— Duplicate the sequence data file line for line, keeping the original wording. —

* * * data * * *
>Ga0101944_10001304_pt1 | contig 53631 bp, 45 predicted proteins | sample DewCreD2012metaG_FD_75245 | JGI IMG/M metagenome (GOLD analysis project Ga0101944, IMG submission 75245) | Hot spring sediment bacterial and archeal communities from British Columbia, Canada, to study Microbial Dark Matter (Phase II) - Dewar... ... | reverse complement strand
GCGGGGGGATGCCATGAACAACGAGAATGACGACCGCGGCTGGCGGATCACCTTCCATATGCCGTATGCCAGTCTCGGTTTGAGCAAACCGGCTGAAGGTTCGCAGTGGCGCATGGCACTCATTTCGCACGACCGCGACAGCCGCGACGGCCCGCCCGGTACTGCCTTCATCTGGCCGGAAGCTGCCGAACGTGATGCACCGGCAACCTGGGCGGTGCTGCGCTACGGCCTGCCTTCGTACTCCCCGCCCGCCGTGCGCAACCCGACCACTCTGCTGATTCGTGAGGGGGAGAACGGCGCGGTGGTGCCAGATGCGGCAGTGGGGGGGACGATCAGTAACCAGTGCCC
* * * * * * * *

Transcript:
>Ga0101944_10001304_pt1 | contig 53631 bp, 45 predicted proteins | sample DewCreD2012metaG_FD_75245 | JGI IMG/M metagenome (GOLD analysis project Ga0101944, IMG submission 75245) | Hot spring sediment bacterial and archeal communities from British Columbia, Canada, to study Microbial Dark Matter (Phase II) - Dewar... ... | reverse complement strand
GCGGGGGGATGCCATGAACAACGAGAATGACGACCGCGGCTGGCGGATCACCTTCCATATGCCGTATGCCAGTCTCGGTTTGAGCAAACCGGCTGAAGGTTCGCAGTGGCGCATGGCACTCATTTCGCACGACCGCGACAGCCGCGACGGCCCGCCCGGTACTGCCTTCATCTGGCCGGAAGCTGCCGAACGTGATGCACCGGCAACCTGGGCGGTGCTGCGCTACGGCCTGCCTTCGTACTCCCCGCCCGCCGTGCGCAACCCGACCACTCTGCTGATTCGTGAGGGGGAGAACGGCGCGGTGGTGCCAGATGCGGCAGTGGGGGGGACGATCAGTAACCAGTGCCC